Reading: Chapter III (section 22 – section 26) of the text [1].

Example: sound or water waves (i.e. waves in a solid or liquid material that comes back to its original position.)

\emph{(Elastic Wave)}

An elastic wave is a type of mechanical wave that propagates through or on the surface of a medium. The elasticity of the material provides the restoring force (that returns the material to its original state). The displacement and the restoring force are assumed to be linearly related.

In symbols we say

\begin{aligned}e_i(x_j, t) \quad \mbox{related to force},\end{aligned} \hspace{\stretch{1}}(5.8)

and specifically

\begin{aligned}\rho \frac{\partial^2 {{e_i}}}{\partial {{t}}^2} = F_i = \frac{\partial {\sigma_{ij}}}{\partial {x_j}}.\end{aligned} \hspace{\stretch{1}}(5.9)

This is just Newton’s second law, F = ma, but expressed in terms of a unit volume.

Should we have an external body force (per unit volume) f_i acting on the body then we must modify this, writing

\begin{aligned}\boxed{\rho \frac{\partial^2 {{e_i}}}{\partial {{t}}^2} = \frac{\partial {\sigma_{ij}}}{\partial {x_j}} + f_i}\end{aligned} \hspace{\stretch{1}}(5.10)

Note that we are separating out the “original” forces that produced the stress and strain on the object from any constant external forces that act on the body (i.e. a gravitational field).


\begin{aligned}e_{ij} = \frac{1}{{2}} \left( \frac{\partial {e_i}}{\partial {x_j}}+ \frac{\partial {e_j}}{\partial {x_i}} \right),\end{aligned} \hspace{\stretch{1}}(5.11)

we can expand the stress divergence, for the case of homogeneous deformation, in terms of the Lam\’e parameters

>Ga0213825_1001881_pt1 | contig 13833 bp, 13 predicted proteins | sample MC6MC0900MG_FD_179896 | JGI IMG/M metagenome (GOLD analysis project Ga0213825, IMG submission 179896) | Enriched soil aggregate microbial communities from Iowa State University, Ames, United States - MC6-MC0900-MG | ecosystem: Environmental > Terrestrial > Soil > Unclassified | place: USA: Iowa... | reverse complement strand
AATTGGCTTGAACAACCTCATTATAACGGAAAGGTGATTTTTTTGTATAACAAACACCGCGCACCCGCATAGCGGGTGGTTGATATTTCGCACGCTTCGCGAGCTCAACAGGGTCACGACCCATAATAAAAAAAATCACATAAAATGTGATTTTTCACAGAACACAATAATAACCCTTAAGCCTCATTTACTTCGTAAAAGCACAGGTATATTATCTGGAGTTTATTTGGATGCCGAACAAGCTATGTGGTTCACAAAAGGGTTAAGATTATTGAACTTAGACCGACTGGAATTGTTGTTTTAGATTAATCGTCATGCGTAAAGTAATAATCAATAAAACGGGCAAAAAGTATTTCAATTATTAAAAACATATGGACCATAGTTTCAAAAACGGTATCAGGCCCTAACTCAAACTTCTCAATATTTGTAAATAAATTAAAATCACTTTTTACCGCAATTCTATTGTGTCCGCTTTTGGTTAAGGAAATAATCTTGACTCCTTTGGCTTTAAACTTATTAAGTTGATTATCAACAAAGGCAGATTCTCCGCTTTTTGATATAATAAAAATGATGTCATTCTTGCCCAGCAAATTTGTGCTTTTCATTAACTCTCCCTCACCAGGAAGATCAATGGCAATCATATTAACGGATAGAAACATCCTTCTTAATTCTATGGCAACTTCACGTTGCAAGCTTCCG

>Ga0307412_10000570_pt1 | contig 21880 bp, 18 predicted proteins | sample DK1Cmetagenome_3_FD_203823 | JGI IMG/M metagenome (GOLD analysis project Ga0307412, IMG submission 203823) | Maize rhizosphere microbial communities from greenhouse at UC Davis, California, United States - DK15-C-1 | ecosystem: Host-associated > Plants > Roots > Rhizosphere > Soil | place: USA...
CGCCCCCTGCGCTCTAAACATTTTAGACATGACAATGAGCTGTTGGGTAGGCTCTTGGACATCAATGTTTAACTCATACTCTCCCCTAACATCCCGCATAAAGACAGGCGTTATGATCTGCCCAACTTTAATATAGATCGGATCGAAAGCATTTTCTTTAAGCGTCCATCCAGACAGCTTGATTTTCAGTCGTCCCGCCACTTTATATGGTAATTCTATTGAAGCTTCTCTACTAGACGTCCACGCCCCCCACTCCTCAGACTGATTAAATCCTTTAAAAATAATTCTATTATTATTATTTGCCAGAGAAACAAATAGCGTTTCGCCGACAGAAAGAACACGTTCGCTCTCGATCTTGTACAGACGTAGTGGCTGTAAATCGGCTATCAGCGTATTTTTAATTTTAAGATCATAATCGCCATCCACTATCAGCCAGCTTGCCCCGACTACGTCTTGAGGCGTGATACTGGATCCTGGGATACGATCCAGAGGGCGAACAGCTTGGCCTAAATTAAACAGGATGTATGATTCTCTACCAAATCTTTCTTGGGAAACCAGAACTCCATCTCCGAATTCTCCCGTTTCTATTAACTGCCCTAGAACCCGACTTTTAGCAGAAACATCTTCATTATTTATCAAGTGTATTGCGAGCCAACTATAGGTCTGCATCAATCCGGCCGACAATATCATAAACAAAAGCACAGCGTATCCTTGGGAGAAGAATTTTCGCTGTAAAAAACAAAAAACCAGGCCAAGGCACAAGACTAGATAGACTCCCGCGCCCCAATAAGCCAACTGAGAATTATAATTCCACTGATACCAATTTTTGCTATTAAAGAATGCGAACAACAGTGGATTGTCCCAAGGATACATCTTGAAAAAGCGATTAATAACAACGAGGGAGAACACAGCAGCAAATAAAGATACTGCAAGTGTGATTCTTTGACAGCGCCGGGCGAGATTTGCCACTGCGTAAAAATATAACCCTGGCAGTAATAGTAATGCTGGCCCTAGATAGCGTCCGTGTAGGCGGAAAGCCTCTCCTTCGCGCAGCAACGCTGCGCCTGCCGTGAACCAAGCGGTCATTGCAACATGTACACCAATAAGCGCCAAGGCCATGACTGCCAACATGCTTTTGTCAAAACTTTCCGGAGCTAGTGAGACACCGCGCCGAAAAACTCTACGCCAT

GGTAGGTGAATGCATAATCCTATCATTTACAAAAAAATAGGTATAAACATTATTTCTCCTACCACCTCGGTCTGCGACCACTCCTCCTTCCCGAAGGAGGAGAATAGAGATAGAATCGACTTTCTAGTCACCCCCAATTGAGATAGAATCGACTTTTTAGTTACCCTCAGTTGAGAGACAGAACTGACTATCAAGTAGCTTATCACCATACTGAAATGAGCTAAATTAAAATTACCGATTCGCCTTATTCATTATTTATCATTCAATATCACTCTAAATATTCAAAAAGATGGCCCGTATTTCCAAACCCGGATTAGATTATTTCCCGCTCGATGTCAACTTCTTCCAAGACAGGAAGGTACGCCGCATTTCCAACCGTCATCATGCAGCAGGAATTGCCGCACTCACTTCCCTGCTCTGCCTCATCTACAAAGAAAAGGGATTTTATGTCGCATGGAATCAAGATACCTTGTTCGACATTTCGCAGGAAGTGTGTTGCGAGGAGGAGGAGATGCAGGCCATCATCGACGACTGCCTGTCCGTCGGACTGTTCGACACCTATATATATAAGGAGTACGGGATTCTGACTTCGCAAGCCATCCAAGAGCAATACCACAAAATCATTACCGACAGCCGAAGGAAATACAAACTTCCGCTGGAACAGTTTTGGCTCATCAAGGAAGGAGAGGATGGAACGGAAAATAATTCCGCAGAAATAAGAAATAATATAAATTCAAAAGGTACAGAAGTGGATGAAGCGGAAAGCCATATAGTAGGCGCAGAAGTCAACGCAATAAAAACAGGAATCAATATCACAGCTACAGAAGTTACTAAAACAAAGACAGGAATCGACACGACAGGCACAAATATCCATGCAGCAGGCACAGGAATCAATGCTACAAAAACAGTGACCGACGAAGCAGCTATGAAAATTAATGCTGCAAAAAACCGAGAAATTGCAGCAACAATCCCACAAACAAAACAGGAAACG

\begin{aligned}\sigma_{ij} = \lambda e_{kk} \delta_{ij} + 2 \mu e_{ij}.\end{aligned} \hspace{\stretch{1}}(5.12)

We compute

\begin{aligned}\frac{\partial {\sigma_{ij}}}{\partial {x_j}}&=\lambda \frac{\partial {e_{kk}}}{\partial {x_j}}\delta_{ij} + 2 \mu \frac{\partial {}}{\partial {x_j}}\frac{1}{{2}} \left( \frac{\partial {e_i}}{\partial {x_j}}+ \frac{\partial {e_j}}{\partial {x_i}} \right), \\ &=\lambda \frac{\partial {e_{kk}}}{\partial {x_i}}+ \mu \left(\frac{\partial^2 {{e_{i}}}}{\partial {{x_j}}^2}+\frac{\partial^2 e_{j} }{ \partial x_j \partial x_i}\right) \\ &=\lambda \frac{\partial {}}{\partial {x_i}}\frac{\partial {e_k}}{\partial {x_k}}+ \mu \left(\frac{\partial^2 {{e_{i}}}}{\partial {{x_j}}^2}+\frac{\partial^2 e_{k} }{ \partial x_k \partial x_i}\right) \\ &=(\lambda + \mu)\frac{\partial {}}{\partial {x_i}}\frac{\partial {e_k}}{\partial {x_k}}+ \mu \frac{\partial^2 {{e_{i}}}}{\partial {{x_j}}^2}\end{aligned}

We find, for homogeneous deformations, that the force per unit volume on our element of mass, in the absence of external forces (the body forces), takes the form

\begin{aligned}\rho \frac{\partial^2 {{e_i}}}{\partial {{t}}^2} = (\lambda + \mu) \frac{\partial^2 e_i}{\partial x_i \partial x_j}+ \mu\frac{\partial^2 e_i}{\partial x_j^2}.\end{aligned} \hspace{\stretch{1}}(5.13)

This can be seen to be equivalent to the vector relationship

\begin{aligned}\boxed{\rho \frac{\partial^2 {\mathbf{e}}}{\partial {{t}}^2} = (\lambda + \mu) \boldsymbol{\nabla} (\boldsymbol{\nabla} \cdot \mathbf{e}) + \mu \boldsymbol{\nabla}^2 \mathbf{e}.}\end{aligned} \hspace{\stretch{1}}(5.14)

TODO: What form do the stress and strain tensors take in vector form?


[1] L.D. Landau, EM Lifshitz, JB Sykes, WH Reid, and E.H. Dill. Theory of elasticity: Vol. 7 of course of theoretical physics. 1960.